Elektra is Fascinating
Elektra Natchios was another hyped element of the show, but she didn’t make her appearance until the end of the first major arc with The Punisher finished. I’ll be honest that was a good thing because we really needed to get to know The Punisher and what he stood for without all the complications of Elektra. Honestly its because both characters are so completely different from Daredevil and similar in various ways that it would have been easy to mix up heir morals. While The Punisher is about doing what is right in a way that is generally frowned upon, Elektra was more about the thrill. Elektra liked doing bad things. She didn’t mind helping people, but that certainly wasn’t her main goal. That undercurrent of selfishness and indifference was what made her a great foil for Matt. When the two of them are around each other they can’t get enough, but they are constantly changing each other. She makes him more violent and he makes her less so. However there was a strange sort of gender bias likely further shaded by how head over heels he is for her in regard to killing. The Punisher who killed bad people for real reasons was chided, yelled at, beaten to a pulp for what he did. There was no joy in what The Punisher did. He did it because he believed it had to be done. Yet, Matt seems perfectly fine with Elektra who kills without thought. She kills them for no reason and sometimes even for joy. She enjoys killing and while Matt tries to stop her, he never reacts like he did to punish. It’s a bit of a dick move when one seems to have reason and the other doesn’t. Heck, Matt even gets to the point that he accepts he can’t change her (though this is in part because he’s also accepted that he can’t stop The Punisher either) and is willing to let her kill anyone that gets in their way so they can have a life together. It was interesting to see that much of Elektra’s blood lust is in fact driven by the fact that she is The Black Sky. It is seemingly warping her and making her even more dangerous. So those seemingly sweet moments when she admits that she wants to change may have been genuine moments that were then overridden by something that is inherently inside of her and may not be well-spirited. It made Elektra a fascinating character deal with.
Karen Page: Secretary turned Reporter
Since the very introduction of Karen she was always inquisitive. She wasn’t the kind of woman who would roll over and just accept things as they were told to her. She even teamed up last season with Ben Urich so she could dig even more and get all the connections. She was never going to stop. Yet she masqueraded as the secretary of Nelson and Murdock. She dug up the dirt and did the dirty work. To them it probably was seen as grunt work, but Karen really seemed to relish in it. I wasn’t very surprised when she started looking into more information about Frank Castle. She kept turning stones and eventually she found herself taking up new residence in Ben’s old office. Yet it seemed to fit. That was her role in last season and her role in this season. She is probably the best reporter character on any show I’ve seen and she didn’t even start that way. I was glad that she finally seems to have found what she is actually good at. Though I can probably do without her monologues of what she writes.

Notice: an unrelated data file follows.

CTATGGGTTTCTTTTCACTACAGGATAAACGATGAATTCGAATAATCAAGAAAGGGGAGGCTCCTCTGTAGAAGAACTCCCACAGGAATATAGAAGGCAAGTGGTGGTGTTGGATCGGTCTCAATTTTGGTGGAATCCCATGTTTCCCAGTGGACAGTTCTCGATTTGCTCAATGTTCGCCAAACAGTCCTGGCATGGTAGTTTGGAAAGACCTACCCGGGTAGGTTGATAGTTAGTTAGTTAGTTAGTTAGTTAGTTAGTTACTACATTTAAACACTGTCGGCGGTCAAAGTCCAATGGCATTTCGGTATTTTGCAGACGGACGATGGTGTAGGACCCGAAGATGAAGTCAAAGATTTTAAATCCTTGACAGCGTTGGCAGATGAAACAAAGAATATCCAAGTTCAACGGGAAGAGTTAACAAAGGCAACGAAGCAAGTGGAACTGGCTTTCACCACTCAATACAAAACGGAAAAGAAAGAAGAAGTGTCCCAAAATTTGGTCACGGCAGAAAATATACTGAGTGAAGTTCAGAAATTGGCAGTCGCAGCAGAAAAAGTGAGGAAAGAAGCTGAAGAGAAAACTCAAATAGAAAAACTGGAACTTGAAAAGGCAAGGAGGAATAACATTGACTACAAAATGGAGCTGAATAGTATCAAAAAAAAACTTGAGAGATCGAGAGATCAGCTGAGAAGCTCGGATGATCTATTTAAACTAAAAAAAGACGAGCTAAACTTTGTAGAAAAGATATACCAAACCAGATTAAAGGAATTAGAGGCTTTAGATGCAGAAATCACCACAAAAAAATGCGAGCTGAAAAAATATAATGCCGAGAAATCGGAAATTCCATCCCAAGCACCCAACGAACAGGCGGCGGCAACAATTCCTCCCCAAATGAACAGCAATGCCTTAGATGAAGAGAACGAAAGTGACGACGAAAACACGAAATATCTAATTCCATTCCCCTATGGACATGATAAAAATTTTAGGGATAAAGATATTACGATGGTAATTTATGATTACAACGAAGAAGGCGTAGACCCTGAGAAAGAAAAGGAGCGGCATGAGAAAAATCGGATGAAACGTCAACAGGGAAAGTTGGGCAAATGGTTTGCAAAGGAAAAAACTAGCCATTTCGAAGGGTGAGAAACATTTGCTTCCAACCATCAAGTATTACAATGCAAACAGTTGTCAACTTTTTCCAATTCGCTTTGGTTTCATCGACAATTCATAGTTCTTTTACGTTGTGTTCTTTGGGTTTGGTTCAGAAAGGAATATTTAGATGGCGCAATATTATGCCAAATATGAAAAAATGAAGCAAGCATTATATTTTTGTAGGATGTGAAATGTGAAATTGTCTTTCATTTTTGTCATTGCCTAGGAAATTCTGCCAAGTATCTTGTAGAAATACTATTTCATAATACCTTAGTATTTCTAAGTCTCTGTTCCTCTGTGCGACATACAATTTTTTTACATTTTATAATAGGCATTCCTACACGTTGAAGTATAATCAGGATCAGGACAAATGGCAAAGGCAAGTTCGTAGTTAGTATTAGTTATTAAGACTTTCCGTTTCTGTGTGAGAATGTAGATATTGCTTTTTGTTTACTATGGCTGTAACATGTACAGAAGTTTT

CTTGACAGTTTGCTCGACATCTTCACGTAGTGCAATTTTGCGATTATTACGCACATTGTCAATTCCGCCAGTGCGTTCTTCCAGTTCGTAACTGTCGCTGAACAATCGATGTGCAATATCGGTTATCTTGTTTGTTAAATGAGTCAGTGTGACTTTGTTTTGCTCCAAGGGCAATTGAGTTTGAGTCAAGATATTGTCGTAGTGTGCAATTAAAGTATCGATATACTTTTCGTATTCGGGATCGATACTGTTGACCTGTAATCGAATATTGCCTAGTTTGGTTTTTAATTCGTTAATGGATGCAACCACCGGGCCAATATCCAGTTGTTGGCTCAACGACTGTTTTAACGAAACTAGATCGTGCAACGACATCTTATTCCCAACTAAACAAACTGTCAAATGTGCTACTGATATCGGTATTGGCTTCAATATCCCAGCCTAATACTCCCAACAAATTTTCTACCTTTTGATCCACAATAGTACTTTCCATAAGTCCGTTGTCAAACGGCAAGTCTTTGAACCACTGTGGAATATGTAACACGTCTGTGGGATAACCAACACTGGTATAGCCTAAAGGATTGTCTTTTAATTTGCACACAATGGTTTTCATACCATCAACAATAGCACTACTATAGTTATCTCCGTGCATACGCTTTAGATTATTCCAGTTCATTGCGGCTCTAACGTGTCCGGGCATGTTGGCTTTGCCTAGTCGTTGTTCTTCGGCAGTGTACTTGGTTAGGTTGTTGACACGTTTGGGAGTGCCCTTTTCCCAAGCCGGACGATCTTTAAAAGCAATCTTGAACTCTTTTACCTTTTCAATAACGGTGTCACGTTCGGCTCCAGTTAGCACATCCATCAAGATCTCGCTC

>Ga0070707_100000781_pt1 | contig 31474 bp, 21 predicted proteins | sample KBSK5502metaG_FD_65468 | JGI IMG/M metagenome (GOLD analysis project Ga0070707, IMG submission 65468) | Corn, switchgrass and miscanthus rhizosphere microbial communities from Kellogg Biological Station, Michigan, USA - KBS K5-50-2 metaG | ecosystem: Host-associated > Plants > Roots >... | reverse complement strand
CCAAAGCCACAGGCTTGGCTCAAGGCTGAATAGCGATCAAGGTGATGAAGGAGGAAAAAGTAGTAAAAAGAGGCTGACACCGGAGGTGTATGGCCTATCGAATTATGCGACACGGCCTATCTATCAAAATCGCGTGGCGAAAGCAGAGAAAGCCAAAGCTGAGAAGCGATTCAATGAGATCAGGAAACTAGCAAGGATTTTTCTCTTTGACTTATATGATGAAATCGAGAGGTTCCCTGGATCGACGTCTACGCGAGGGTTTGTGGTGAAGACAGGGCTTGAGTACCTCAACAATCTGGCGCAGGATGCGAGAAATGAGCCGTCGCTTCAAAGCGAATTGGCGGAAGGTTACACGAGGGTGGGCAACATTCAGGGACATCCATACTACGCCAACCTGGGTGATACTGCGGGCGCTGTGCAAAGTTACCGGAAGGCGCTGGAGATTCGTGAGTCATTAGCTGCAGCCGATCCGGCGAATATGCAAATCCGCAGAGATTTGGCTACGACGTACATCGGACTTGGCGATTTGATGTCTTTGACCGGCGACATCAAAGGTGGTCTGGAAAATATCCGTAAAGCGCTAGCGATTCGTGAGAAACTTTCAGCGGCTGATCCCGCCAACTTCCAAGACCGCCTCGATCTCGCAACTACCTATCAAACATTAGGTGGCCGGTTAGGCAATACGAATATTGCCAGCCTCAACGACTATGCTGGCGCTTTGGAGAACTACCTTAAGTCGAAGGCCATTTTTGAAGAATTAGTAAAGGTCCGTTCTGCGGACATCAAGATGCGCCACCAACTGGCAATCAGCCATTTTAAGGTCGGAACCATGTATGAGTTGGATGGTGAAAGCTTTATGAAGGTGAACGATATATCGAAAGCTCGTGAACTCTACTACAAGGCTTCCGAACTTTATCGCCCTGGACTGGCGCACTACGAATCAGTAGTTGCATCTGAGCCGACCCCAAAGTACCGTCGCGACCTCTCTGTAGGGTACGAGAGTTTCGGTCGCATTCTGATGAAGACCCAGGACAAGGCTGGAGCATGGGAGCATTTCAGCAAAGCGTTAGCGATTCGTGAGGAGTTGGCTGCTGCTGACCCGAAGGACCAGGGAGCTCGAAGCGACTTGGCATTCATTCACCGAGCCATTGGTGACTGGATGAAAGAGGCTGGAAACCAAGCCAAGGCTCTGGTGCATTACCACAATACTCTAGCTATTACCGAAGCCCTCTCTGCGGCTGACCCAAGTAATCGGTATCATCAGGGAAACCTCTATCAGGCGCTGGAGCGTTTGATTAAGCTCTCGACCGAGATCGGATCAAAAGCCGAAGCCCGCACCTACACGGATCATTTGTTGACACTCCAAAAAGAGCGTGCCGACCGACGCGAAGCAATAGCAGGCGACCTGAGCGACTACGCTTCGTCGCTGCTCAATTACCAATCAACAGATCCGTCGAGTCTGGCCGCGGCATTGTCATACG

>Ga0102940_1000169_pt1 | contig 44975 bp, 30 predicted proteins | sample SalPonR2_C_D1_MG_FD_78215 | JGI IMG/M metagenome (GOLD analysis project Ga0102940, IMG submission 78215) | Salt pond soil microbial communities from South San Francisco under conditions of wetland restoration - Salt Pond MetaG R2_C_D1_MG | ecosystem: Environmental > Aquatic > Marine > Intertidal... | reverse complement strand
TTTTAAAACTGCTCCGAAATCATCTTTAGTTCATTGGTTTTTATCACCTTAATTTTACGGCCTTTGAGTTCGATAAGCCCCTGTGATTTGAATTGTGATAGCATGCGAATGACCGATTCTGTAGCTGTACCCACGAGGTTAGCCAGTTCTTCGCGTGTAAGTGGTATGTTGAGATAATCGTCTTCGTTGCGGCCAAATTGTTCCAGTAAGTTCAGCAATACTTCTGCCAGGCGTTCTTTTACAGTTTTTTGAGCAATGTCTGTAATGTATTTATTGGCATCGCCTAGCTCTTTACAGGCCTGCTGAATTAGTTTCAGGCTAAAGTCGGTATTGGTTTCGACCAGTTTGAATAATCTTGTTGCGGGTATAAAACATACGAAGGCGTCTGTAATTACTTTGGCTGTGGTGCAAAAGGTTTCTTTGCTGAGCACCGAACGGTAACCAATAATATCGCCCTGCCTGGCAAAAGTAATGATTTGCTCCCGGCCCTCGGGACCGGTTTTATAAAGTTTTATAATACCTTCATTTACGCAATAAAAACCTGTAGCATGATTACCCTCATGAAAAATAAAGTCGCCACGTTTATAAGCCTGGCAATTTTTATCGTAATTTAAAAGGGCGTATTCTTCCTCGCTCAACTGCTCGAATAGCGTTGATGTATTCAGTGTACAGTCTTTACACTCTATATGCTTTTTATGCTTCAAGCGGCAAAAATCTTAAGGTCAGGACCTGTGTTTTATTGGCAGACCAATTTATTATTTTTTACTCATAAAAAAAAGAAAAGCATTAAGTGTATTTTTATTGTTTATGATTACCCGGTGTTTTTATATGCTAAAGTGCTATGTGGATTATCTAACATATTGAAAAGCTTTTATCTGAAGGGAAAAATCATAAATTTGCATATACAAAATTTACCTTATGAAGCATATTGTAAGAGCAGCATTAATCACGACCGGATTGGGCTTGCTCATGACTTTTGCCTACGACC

How does Daredevil Season 2 Stack Up Against Jessica Jones
This topic alone probably could have had an entire post dedicated to it (if you’d like that, let me know below in the comments). There are certainly some people that are groaning that I’m even comparing the two. However they are under the same umbrella and it’s just inevitable. In short, I still enjoyed Jessica Jones far more than I enjoyed Daredevil season 2. I certainly didn’t run into the issue of not being able to watch the episodes back to back. Despite the show having similarly dark subject matter that it tackled, I was able to keep my spirits up.
Some Other Notes
- I really wish there was more Claire Temple. She does not take Matt’s bull or anyone’s for that matter and I love it.
- I’m really glad Matt didn’t end up with Karen. This season proved she is too good for him.
- Wilson Fisk’s appearance was nice, appropriate. I’m glad they didn’t over-rely on him.
- Apparently this show loves to portray fights in confined spaces. My personal favorite was The Punisher’s in the cell corridor.
- I want Marci and Foggy to get together. Or at least to see more of Marci in general.
- It’s a win no black men near retirement died in this season. (RIP Ben Urich and Oscar Clemmons)
- What is with the rebirth? There was no definitive explanation. I need answers.
There were certainly things that I loved in this new season (The Punisher), but there were also a number of elements I didn’t (unexplained seemingly random appearance of magic). At the end of the day I thought it was a solid season, but I don’t believe it had quite as cohesive a narrative as the first season. There wasn’t that outright dynamic character that plainly stole the attention like Fisk. While I enjoyed the season and the topics it brought up, I wouldn’t say that I love it. It’s solid and interesting, but simply not the most amazing thing I’ve ever seen. I’ll definitely enjoy more seasons to come.
What did you think of season 2 of Daredevil?